Take the 2-minute tour ×
Stack Overflow is a question and answer site for professional and enthusiast programmers. It's 100% free, no registration required.

Is it always a best practice to use -

Select E.Id,D.DeptName from Employee E join Dept D on E.DeptId=D.Id

instead of -

Select Employee.Id,Dept.DeptName from Employee join Dept on Employee.DeptId=Dept.Id

Other than readability and reducing length of the query what are benefits of using aliases ? When I consulted with our Database expert he says query may break if there are no aliases at times...which I dont understand completely...I would appreciate if anyone would share their thoughts and what are the best practices to be followed...Thanks a lot.

share|improve this question
add comment

6 Answers

up vote 9 down vote accepted
  1. You are probably confusing "needing to use a table prefix" and "needing to use an ALIAS" when referring to breaking things.

    The query might indeed be more likely to break after adding a join if you don't use a table prefix; when your original table and a newly added table share a column with the same name. So for the sake of future maintenance, always using a table prefix is a GOOD idea for all columns in the query.

    However, this problem is solved by using ANY table prefix in front of columns, whether real table name or alias name.

  2. The alias is needed (as opposed to actual table name) when you use the same table twice.

  3. From a lot of experience with maintaining lots of complex SQL, I must say that my view is 100% opposite of yours.

    Namely, using a short - especially 1-letter - table alias makes for a HARDER to read/maintain code.

    When you're debugging a long piece of SQL with complex joints at 2am in the morning during production emergency, looking back/forth 10-15 lines above to see what table matches alias "e" is MUCH harder.

    This point has 2 exceptions

    • when the business logic of the query uses the table for a purpose which is VERY distinct from the table name.

    • when the table name is unreasonably long and unreasonable due to circumstances beyond your control - and then the alias should still be something readable and logical. E.g. "EmployeeTableIndexedByUIDSourcedFromHR" can and usually should be aliases as "Employee", but not as "E"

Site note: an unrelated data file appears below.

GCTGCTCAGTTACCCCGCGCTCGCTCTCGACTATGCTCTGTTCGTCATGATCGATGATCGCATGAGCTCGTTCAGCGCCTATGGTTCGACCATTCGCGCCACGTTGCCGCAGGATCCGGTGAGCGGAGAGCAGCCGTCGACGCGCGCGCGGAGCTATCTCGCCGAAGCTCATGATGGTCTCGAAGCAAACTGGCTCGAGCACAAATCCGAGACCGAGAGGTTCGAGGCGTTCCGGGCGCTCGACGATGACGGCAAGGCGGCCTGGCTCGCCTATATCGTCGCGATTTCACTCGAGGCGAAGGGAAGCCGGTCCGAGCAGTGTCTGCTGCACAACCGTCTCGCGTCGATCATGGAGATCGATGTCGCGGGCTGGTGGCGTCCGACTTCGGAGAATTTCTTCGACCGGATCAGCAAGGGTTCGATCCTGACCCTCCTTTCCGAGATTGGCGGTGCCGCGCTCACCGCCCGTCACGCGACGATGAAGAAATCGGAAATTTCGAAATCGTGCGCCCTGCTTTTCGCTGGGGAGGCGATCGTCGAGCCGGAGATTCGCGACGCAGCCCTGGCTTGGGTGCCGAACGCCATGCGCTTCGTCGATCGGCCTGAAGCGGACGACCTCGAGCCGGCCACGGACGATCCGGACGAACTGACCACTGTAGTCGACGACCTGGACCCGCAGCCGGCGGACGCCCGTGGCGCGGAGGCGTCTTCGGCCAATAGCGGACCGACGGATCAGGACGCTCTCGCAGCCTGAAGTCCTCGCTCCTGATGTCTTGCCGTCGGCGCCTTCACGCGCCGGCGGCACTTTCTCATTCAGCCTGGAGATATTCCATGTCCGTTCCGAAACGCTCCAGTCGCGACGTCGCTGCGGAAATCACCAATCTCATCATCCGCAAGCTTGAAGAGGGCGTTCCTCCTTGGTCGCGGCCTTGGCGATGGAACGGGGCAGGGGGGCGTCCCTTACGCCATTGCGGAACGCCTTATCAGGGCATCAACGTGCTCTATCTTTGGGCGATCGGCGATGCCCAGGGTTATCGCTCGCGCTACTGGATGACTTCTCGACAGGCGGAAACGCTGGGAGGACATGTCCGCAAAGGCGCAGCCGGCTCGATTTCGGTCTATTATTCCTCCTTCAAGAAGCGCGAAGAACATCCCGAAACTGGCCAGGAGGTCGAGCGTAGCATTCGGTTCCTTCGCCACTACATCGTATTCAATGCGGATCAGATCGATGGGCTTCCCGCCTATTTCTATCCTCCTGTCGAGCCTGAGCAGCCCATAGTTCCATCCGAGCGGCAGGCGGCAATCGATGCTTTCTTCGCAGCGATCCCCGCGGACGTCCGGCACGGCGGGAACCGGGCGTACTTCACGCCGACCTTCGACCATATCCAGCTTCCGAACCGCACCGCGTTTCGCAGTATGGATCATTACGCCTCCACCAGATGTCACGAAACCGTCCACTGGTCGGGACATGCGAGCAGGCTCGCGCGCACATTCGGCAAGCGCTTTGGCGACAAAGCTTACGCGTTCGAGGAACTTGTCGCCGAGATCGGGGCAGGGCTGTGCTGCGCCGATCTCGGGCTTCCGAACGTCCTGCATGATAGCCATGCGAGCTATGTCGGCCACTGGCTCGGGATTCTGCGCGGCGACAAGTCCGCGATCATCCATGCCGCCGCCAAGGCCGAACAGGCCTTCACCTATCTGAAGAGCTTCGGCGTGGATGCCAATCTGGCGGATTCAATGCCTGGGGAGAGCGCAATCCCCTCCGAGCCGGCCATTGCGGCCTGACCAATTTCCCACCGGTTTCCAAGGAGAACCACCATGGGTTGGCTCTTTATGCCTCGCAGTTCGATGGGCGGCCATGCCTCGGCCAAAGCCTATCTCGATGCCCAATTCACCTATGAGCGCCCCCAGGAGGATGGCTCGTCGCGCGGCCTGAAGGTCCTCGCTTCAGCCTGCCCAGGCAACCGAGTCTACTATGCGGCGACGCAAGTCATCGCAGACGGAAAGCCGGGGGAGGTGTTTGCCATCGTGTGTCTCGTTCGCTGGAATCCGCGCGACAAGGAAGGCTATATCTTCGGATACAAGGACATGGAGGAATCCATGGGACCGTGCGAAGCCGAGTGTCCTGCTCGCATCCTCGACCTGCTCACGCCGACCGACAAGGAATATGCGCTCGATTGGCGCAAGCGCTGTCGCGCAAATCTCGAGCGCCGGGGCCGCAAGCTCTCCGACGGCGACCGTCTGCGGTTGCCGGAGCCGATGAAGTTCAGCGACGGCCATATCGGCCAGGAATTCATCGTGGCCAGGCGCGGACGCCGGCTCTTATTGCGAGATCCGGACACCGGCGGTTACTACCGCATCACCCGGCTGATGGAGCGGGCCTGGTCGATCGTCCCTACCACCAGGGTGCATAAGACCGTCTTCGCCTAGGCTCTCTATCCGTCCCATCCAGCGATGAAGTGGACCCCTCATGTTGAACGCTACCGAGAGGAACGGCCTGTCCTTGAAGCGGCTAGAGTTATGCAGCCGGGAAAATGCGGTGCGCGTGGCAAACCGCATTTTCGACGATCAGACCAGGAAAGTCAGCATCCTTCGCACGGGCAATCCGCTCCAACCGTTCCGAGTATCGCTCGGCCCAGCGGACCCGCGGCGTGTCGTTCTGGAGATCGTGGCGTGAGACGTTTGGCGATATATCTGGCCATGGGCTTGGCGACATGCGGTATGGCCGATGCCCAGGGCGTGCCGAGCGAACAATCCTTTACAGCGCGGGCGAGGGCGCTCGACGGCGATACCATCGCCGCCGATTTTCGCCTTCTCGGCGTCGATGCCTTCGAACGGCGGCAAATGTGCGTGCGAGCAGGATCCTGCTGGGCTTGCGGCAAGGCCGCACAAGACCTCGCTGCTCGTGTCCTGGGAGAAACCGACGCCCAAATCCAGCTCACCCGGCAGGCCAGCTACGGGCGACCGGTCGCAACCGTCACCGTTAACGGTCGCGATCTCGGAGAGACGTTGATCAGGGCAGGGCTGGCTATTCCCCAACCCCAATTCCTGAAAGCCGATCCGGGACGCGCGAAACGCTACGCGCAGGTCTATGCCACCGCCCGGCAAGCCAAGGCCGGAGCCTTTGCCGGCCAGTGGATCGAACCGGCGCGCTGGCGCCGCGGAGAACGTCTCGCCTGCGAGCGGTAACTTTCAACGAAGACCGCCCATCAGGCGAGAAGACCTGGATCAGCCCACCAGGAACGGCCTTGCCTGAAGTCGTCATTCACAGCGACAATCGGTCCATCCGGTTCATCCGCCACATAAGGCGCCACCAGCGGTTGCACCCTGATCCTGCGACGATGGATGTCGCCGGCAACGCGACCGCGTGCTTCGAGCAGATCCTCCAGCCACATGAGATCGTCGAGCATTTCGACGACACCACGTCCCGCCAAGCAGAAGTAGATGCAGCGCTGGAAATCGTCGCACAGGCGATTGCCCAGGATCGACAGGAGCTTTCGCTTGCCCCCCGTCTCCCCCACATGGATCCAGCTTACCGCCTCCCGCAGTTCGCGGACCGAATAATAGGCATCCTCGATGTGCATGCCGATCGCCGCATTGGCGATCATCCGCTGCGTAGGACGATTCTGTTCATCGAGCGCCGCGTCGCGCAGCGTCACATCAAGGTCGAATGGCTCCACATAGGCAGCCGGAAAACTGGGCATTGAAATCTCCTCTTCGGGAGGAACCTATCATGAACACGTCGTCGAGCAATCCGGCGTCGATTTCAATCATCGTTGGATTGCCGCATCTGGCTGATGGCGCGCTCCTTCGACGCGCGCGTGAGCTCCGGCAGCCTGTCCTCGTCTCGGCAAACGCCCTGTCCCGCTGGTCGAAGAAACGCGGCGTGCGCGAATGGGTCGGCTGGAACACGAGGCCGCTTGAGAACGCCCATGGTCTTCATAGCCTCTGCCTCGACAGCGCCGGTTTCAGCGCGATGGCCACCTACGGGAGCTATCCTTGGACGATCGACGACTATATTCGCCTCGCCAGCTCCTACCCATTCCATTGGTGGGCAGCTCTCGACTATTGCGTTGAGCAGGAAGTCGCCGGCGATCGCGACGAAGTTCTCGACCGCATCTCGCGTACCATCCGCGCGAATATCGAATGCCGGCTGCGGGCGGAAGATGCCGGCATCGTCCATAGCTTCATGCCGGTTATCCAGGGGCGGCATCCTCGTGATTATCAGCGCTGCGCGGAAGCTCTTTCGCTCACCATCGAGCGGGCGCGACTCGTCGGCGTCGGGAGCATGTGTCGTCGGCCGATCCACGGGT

4. Also, to avoid having overly long strings, it helps hreatly if you format your queries using newlines and alignment:

    Select Employee.Id,Dept.DeptName from Employee join Dept on Employee.DeptId=Dept.Id

vs

SELECT  Employee.Id
       ,Dept.DeptName
FROM    Employee
JOIN    Dept
ON      Employee.DeptId=Dept.Id
share|improve this answer
2  
E and D aren't so bad in this case, better than the arbitrary a and b –  cjk Sep 15 '10 at 14:51
1  
@ck - it's not so bad for a sample query as simple as this. As a policy it IS bad, because the queries will be read by people who may not know all of the 1000 table names by heart, in a query with 5 table join and tens of lines long. –  DVK Sep 15 '10 at 14:55
1  
+1 for most points, although (like ck) I think short aliases can be quite readable in simple queries. The key point is that aliases should be readily understandable. –  Mark Bannister Sep 15 '10 at 17:08
add comment

When you reference the same table twice, you have to use an alias.

Other than that, there isn't any technical reason I can think of.

share|improve this answer
add comment

I almost always do it because I hate to type out the full table name, and if you don't do it you can end up with ambiguous column names. Just don't use meaningless aliases such as t1, t2, etc.

share|improve this answer
add comment

The most readable way is to be explicit with a fully qualified name; on that your DB expert and I agree.

But when you're developing them... aliases are your friend, hands down.

share|improve this answer
add comment
  1. Increases readability
  2. Provides a way to join the same table on different join condition
share|improve this answer
add comment

I prefer to use the fully qualified table names in most cases. I usually only use an alias name for tables if a inner join is required between two tables in separate databases, just to make it a little more readable.

Select  Employee.Name, sales.Amount
From    Employee
        Inner Join SalesDB.dbo.Sales as Sales On Employee.ID = Sales.EmployeeID

However, I would recommend using alias names for your fields in order to prevent changes required to calling applications down stream.

Select Employees.Name as [Name]
From   Employees
share|improve this answer
add comment

Your Answer

 
discard

By posting your answer, you agree to the privacy policy and terms of service.

Not the answer you're looking for? Browse other questions tagged or ask your own question.